The recent controversy surrounding the demand by a group of Muslims for the removal of the sign of the cross from a church in Taman Medan in Selangor is but the latest expression of that intolerance. Even the central symbol of our faith, the cross, which is the symbol of love and sacrifice of God for humankind is now seen or projected by some as a threat. It joins the list of other expressions of intolerance, including a continuing push for prohibition against religious words and expressions in Bahasa Malaysia which have been commonly used in Christian worship even before our nation was born. There is the fear that common parlance results in influence, propagation and conversion. This fear has caused tension and has led to numerous incidents in recent years where copies of the Al-Kitab, our sacred book, were detained or out-rightly seized, only to be returned after they were mutilated by endorsements of prohibitive words.
Worse, it is now proposed that the importation of the Al-Kitab be subject to newly-announced administrative requirements and procedures in Sabah and Sarawak albeit in draft form for discussion. The latest edition of these administrative requirements contain outright prohibitions of importation of the Al-Kitab into Peninsular Malaysia, save for personal use, in total violation of the Federal Constitution’s protection for freedom of religion.
Instead of building religiously self-confident communities of mutual respect in our multi-ethnic, multi-cultural and multi-religious nation, there has been a progressive layering of fear, tension and suspicion.
Our nation is in dire need of encouraging respectful discourse and dialogue to promote mutual understanding and widen perspectives.
The CFM is against this shrinking public space for religious expression and increasing religious repression. The CFM calls for the following to be immediately implemented:
A. All relevant authorities, departments and agencies of the government must exercise their duties and conduct their activities properly and promptly without prejudice or preference within the unambiguous ambit of the Federal Constitution to ensure that the freedom of religion for minority communities is equally respected and that incidents such as the removal of the cross and confiscation and/or mutilation of the Al-Kitab and other religious
materials are not repeated.
B. Members of the civil service, especially those in the front line of engagement with members of the public, must be given adequate education on the necessary decorum and sensitivity in dealing with inter-religious matters and to accord the necessary respect to all religions without bias or favour, regardless of their own religious convictions.
C. The Federal Cabinet must uphold the 10-point solution concerning the Al-Kitab and desist from imposing any further restrictions on the use, publication and import of the Al-Kitab throughout Malaysia. The Government should ensure the adherence and implementation of the directive issued by the Secretary-General of the Ministry of Home Affairs on 8 April 2011 regarding the importation of Bibles in Bahasa Malaysia / Indonesia. The Federal Cabinet must stop pretending that the 10-point solution applies only to Sabah and Sarawak, or that they are powerless where state laws are concerned, since the Barisan Nasional hold the reigns of political power in 10 of our 13 states, and control all the Federal Territories. In particular, the latest proposed standard operating procedure (S.O.P.) announced recently to church leaders in Kuching and in Kota Kinabalu should be withdrawn as it violates the provisions of the Federal Constitution. The importation of the Al-Kitab is part and parcel of the freedom of religion and does not come under the scope of the states to regulate the religion of Islam. The specific requirement for non-Muslim religions to seek the approval of the Federal Government’s Islamic agencies for the importation of religious material is in clear violation of the provisions of the Federal Constitution and the spirit of the 10-point solution.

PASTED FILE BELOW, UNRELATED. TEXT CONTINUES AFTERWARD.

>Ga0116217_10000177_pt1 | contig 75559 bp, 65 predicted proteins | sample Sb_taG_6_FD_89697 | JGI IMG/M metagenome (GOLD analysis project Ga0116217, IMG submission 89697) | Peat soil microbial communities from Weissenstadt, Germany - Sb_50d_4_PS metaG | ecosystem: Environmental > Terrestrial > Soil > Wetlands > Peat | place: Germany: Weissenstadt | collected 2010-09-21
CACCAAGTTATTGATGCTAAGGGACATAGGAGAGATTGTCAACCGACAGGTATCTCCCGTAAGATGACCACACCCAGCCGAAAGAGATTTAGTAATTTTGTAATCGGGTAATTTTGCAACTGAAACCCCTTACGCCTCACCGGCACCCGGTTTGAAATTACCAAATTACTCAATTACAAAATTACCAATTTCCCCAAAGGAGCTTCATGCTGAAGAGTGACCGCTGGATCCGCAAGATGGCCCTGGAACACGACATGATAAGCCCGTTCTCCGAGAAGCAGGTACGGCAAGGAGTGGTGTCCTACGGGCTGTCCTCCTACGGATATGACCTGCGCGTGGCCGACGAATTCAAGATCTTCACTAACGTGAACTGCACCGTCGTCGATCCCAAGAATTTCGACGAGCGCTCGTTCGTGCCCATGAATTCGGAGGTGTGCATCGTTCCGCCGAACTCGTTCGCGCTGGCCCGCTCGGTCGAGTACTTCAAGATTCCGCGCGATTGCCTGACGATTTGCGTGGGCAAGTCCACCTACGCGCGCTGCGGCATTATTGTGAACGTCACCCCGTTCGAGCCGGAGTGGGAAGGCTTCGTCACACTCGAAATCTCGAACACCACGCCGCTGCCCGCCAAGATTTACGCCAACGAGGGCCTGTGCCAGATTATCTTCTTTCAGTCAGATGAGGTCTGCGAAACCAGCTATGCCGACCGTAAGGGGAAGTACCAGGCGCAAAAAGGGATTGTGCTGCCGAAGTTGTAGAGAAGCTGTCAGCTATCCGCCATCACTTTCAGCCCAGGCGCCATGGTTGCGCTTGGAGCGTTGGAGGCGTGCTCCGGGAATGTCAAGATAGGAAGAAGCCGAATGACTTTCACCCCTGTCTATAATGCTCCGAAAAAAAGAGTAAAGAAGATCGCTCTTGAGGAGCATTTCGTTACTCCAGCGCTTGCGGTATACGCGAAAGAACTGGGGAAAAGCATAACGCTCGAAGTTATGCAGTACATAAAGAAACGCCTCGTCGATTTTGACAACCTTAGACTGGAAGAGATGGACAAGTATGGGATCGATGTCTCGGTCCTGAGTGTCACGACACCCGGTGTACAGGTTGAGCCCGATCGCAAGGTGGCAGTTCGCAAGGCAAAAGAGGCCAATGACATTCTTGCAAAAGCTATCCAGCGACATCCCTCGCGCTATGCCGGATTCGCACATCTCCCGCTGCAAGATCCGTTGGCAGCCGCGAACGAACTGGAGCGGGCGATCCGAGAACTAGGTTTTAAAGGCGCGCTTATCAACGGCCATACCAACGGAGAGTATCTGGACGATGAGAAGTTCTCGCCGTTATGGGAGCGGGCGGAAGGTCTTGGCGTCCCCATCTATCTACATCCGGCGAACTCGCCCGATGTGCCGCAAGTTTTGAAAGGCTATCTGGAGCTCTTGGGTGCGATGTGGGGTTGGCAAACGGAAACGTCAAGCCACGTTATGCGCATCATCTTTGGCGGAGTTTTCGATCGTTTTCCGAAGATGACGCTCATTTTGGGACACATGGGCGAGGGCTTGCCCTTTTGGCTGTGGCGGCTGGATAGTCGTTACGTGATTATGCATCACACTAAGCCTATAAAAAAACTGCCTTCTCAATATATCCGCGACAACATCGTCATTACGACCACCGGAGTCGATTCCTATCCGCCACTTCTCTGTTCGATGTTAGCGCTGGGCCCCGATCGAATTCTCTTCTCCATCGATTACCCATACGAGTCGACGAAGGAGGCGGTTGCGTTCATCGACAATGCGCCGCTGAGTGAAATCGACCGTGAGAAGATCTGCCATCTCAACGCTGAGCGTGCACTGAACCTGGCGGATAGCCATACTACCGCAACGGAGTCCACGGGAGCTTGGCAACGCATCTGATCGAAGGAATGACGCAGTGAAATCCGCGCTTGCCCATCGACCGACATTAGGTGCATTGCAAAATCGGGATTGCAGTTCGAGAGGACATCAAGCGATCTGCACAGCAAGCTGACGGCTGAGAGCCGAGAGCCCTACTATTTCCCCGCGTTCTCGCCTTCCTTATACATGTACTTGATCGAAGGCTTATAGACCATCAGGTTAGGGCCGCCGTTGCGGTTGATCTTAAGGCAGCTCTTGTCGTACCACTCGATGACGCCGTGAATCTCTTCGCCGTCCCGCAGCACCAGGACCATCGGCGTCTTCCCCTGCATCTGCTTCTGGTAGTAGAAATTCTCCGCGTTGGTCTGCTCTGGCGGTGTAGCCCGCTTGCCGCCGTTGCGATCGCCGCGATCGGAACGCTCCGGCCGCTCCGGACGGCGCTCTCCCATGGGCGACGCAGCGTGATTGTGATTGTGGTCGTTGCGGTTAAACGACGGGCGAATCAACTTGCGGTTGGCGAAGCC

For these reasons, CFM rejects the S.O.P. regarding the publication and distribution of the Al-Kitab. The S.O.P. negates the very guarantee of freedom of religion and the right to manage one’s own religious affairs.
D. All relevant Federal and state lawmakers must take into account and give express regard to the sentiments and concerns of non-Muslims in the matter of the proposed implementation of Hudud laws. Though there have been statements that such laws would only affect persons professing the religion of Islam, the CFM and other members of the Malaysian Consultative Council of Buddhism, Christianity, Hinduism, Sikhism and Taoism have expressed concern that this would make our dual legal system untenable and lead to irreconcilable conflicts of laws, especially in cases where both Muslim and non-Muslim parties are involved. A dual criminal legal system, and in particular one which extends to Hudud laws, would not only result in legal confusion and constitutional quagmire but inevitably to miscarriages of justice for one or both parties.
Rev. Dr. Eu Hong Seng,
Chairman and the Executive Committee,
The Christian Federation of Malaysia